Legalizing any drug evokes strong emotions from people on both sides.
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This article is not intended to be an opinion piece, but rather an effort us look at some broad issues, facts, and financial concerns regarding the potential legalization of marijuana.
In the United States, marijuana is currently categorized as a Schedule 1 narcotic. That will category indicates it has no medicinal use and a high abuse possible. There have been attempts over the past 2 decades to shift it into a various category, but unsuccessful. It is obvious there is lack of a consensus as to whether it has medicinal properties, since 15 states as of 2011 have got legalized its usage for several medical conditions.
Is it reasonable for the ALL OF US to continue classifying marijuana as such whenever other addictive and cancerous substances like nicotine are allowed? This is a hot button topic. The link in between tobacco and various cancers is apparent, yet it is big business and yes it does produce tax monies. There are clear labels on these products, yet over 20% of the American open public smokes.
A 2002 Time mag poll showed an amazing 80% of Americans supported legalizing medical weed. In the early 20th Century, artists and intellectuals were frequent users of marijuana for the purpose of enhancing creativeness. By the mid 1920’s, the American media had latched on to the concept that there was a connection between marijuana and crime, both violent and sex-related. It is pretty clear at this point which is not true at all, but then even with no research to back up that fallacy all states had laws from the 1930’s regulating marijuana usage.
The Commissioner of Narcotics at the time, Harry Anslinger, crusaded against marijuana in front of congress, the medical establishment, as well as the media warning against its risks to society. As a result, in 1937, congressional hearings ensued with the outcome being the Marijuana Tax Work of 1937. This did not create marijuana illegal, but created a big tax structure around every part from the marijuana cycle (cultivation, distribution, sale). The onerous nature of the Behave pushed marijuana usage to a negligible status.
Finally in the 1940’s research began coming out showing marijuana to become relatively harmless compared to hard medicines like cocaine and heroin. The association with violence became negated and understood to be most likely from the alcoholic beverages being consumed in conjunction with marijuana. However , with the legal structure placed close to marijuana the general public saw it as dangerous despite an increasing body associated with research showing it to be relatively (not completely) harmless.
During the fifties and 60’s marijuana use increased, but research mostly focused on LSD and other hard drugs. By 1970, the National Institute of Mental Health reported that 20 mil Americans had used marijuana at least one time. In 1970, a Gallup election showed that 42% of college college students had smoked marijuana.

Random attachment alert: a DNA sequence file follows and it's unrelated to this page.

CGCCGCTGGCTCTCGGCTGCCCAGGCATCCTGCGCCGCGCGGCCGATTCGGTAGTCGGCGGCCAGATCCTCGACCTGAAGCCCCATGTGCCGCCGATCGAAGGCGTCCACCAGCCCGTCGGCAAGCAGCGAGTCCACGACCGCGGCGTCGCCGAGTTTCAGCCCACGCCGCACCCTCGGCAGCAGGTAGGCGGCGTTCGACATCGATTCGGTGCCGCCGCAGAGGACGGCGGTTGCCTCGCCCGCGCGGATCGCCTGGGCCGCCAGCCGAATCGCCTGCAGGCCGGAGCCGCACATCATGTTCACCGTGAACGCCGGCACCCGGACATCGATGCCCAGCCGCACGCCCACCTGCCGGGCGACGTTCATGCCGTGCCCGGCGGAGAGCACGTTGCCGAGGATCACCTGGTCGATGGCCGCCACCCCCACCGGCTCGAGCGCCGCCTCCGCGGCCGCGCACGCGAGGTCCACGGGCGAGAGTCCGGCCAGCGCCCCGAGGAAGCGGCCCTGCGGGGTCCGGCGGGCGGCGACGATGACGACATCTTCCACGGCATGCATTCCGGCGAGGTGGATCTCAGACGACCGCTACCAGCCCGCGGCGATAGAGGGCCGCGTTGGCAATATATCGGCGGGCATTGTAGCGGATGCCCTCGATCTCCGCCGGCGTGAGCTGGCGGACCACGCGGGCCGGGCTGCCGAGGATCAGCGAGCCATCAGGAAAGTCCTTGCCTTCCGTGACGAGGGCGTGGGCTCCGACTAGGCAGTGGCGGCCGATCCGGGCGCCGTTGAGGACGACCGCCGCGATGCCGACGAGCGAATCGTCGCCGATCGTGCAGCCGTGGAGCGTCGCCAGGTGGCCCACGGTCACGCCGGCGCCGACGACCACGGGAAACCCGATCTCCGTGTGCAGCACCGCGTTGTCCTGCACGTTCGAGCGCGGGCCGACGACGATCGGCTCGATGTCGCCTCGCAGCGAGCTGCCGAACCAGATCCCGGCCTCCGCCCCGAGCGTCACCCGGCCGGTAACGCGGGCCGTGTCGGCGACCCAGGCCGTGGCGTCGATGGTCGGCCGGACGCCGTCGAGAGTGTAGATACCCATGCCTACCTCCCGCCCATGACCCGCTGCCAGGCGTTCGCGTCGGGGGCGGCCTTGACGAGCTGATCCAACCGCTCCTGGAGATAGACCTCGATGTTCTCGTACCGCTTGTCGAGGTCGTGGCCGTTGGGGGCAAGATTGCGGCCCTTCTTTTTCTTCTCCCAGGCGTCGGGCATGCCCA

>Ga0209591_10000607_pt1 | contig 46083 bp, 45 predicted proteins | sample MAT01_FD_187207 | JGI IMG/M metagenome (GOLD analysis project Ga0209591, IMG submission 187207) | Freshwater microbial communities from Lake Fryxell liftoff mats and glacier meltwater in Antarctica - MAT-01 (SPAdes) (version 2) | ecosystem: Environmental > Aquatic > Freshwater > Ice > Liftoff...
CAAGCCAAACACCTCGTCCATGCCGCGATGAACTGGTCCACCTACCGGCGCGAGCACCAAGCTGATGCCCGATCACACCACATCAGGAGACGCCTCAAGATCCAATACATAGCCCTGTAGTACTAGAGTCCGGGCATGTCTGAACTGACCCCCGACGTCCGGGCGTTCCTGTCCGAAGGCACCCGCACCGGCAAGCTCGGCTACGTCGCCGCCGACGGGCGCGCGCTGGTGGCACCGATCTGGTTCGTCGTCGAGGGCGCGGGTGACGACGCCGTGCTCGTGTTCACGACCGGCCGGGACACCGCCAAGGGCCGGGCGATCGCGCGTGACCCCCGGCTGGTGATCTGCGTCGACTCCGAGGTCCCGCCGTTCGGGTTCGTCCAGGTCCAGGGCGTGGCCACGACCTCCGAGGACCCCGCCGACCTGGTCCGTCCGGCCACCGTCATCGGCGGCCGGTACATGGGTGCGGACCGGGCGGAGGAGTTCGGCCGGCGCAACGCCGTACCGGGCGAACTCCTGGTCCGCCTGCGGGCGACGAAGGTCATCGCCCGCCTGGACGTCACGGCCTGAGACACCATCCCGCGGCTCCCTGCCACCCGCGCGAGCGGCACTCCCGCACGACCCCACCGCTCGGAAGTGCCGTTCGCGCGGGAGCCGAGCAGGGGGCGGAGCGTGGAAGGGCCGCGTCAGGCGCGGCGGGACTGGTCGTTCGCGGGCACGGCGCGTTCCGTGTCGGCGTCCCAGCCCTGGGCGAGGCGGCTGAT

As more and more research shows that marijuana does not contribute to chaotic behavior, it seems only natural that people would feel they’ve been lied in order to by the government agencies who are responsible for interpreting these issues. Marijuana has to be acquired illegally for medicinal usage within 35 states to this day, and patients have to live in fear of federal prosecution. Should marijuana law and plan be re-considered? Should it basically be re-considered for medicinal utilization or for overall usage and be sold next to cigarettes, cigars, plus alcohol?
In the 1970’s, there was a push to de-criminalize small amounts associated with marijuana. For those supporting decriminalization, the general view was that the laws towards marijuana were more harmful compared to drug itself. President Jimmy Carter in 1977 called for the decriminalization of small amounts, so did the particular American Medical Association and American Bar Association. It didn’t take place.
The 1980’s saw a reverse of these efforts, and with President Reagan the War on Drugs ensued with tougher policies and penalties on pretty much every drug. Marijuana use went down during this decade while alcoholic beverages, cocaine, and crack skyrocketed. The 1990’s saw a reversal of usage trends. Between 1992 and 1994, marijuana usage doubled in adolescents.
Marijuana is not harmless. The cannabis plant has over 400 chemicals in it, and there’s a lot we don’t know about it. Should this be illegal though? Should this still be a Schedule 1 Narcotic? It is a big cash crop and regulating it could bring in significant tax monies along with eliminating the need to provide resources for so much prosecution. Numerous medical and scientific professionals have produced evidence about marijuana’s medicinal benefits, and 15 states have permitted for its usage for debilitating problems.
A recent study showed marijuana might have long lasting effects on adolescent minds, and it can affect coordination and psychological capacity while under its effects. So this needs to be weighed in the pros vs cons debate. The “illegal” label promotes a significant negative feeling in people’s minds, and the powerful debating has shown no evidence of allowing up.